International travel is still down considerably compared to last year, but there was an uptick in Americans flying to beach locales like Mexico that did not require them to quarantine upon arrival. This order is an attempt to mitigate the risk of travelers spreading COVID-19 as new variants of the virus emerge and the country struggles to roll out the vaccine.
"We urge folks to postpone their trips if they're able," acting Assistant Secretary of Consular Affairs Ian Brownlee said Tuesday, "and if they absolutely must travel to equip themselves with information."
Brownlee warned travelers will be responsible for covering their own lodging and medical costs if they test positive or cannot get a test while overseas.
"The bottom line message is this is really not a time for people to be engaging in discretionary travel, and that all travel should be postponed until we get a better handle on getting this virus under control and accelerate our vaccination strategies," CDC Director for the Division of Global Migration and Quarantine Marty Cetron said.
Here's what you need to know about the new travel rules:
Does the order apply to U.S. citizens?
The order applies to all travelers ages 2 and up, including U.S. citizens and legal permanent residents.
What kind of coronavirus test do I need to take?
Travelers can take a rapid, PCR, or an at-home test, as long as the specimen is laboratory tested. Travelers must bring written documentation of the laboratory test result -- paper or electronic.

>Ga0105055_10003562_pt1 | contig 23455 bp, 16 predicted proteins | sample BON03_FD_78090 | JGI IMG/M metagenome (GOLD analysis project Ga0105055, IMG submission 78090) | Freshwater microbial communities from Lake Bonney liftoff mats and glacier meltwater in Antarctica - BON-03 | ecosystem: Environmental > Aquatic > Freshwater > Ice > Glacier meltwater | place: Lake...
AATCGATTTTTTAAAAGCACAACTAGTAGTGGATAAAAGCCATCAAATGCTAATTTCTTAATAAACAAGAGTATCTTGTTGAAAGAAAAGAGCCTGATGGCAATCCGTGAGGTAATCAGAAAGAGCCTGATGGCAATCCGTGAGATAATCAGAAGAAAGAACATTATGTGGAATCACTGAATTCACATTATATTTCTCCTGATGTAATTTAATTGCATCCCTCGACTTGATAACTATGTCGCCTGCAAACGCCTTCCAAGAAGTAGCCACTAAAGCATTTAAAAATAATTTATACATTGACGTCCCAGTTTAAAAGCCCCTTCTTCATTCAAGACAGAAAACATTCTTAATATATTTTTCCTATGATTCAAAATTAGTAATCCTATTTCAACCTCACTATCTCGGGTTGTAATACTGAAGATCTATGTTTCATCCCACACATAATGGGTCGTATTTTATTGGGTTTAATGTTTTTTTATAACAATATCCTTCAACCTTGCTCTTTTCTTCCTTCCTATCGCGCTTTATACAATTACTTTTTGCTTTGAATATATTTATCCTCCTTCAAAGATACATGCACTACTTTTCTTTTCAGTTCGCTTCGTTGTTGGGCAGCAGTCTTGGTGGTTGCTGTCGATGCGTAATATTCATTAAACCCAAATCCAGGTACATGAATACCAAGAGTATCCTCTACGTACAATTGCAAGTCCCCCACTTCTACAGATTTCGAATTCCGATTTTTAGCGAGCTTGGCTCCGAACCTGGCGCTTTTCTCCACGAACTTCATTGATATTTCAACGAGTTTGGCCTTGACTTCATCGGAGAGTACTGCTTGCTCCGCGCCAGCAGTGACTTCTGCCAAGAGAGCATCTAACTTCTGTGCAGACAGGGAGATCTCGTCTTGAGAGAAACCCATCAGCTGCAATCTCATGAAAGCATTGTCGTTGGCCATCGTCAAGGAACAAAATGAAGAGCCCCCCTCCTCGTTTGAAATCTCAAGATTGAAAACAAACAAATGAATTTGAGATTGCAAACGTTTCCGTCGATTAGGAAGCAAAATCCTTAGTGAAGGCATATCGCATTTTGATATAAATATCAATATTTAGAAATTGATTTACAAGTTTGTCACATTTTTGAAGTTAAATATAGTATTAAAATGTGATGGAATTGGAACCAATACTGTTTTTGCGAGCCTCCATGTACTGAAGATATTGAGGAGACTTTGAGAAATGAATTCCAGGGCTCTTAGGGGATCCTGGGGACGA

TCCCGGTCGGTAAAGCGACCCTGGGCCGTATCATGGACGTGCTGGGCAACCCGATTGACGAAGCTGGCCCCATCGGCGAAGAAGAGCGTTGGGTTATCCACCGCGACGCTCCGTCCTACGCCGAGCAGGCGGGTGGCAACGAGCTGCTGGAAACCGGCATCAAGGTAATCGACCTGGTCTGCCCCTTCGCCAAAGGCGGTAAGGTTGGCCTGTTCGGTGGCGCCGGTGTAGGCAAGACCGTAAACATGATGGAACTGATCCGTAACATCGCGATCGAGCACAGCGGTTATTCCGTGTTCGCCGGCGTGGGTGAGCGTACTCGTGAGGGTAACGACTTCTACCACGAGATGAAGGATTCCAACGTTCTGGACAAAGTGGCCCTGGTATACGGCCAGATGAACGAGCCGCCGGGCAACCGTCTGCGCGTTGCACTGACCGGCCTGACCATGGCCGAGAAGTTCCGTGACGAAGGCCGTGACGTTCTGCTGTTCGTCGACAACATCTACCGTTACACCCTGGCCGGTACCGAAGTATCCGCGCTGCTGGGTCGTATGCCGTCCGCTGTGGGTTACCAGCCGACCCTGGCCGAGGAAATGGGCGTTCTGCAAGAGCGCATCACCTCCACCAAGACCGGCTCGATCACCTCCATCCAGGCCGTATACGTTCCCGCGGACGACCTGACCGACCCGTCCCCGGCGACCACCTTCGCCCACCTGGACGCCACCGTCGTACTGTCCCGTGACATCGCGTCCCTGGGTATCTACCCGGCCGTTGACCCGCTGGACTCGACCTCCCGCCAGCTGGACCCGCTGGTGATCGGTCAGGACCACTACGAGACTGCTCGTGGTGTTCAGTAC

If I have gotten the vaccine or tested positive for antibodies do I still need to take a test?
All travelers, regardless of vaccination or antibody status, have to provide a negative COVID-19 test or documentation of recovery.
What if I recently had COVID-19?
If you have proof of a positive COVID-19 test within three months and are safe to end isolation you can travel with documentation of the positive test and a letter from a health care provider or public health official that says you are cleared to travel.
What if my trip is shorter than 3 days?
You still need a test, but it can be done in the U.S. -- as long as its within the three-day window before your U.S.-bound flight.
Who checks the tests before boarding my flight to the U.S.?
Airlines are tasked with checking the negative test result or recovery documentation for all passengers before boarding. If the passenger does not have that, the airline is instructed to deny the passenger boarding.
What if I test positive when I'm abroad?
You must self-isolate and delay travel until you have recovered from COVID-19.
Are there any exemptions?
The CDC said exemptions "may be granted on an extremely limited basis when emergency travel (like an emergency medical evacuation) must occur to preserve someone’s life, health against a serious danger, or physical safety and testing cannot be completed before travel."
Do I have to quarantine when I arrive in the U.S.?
There is no mandatory quarantine, but the CDC recommends that travelers get tested three to five days after travel and stay home or self-quarantine for seven days.
"Even if you test negative, stay home for the full 7 days," the CDC said. "If you don’t get tested, it’s safest to stay home for 10 days."
ABC News' Conor Finnegan contributed to this report.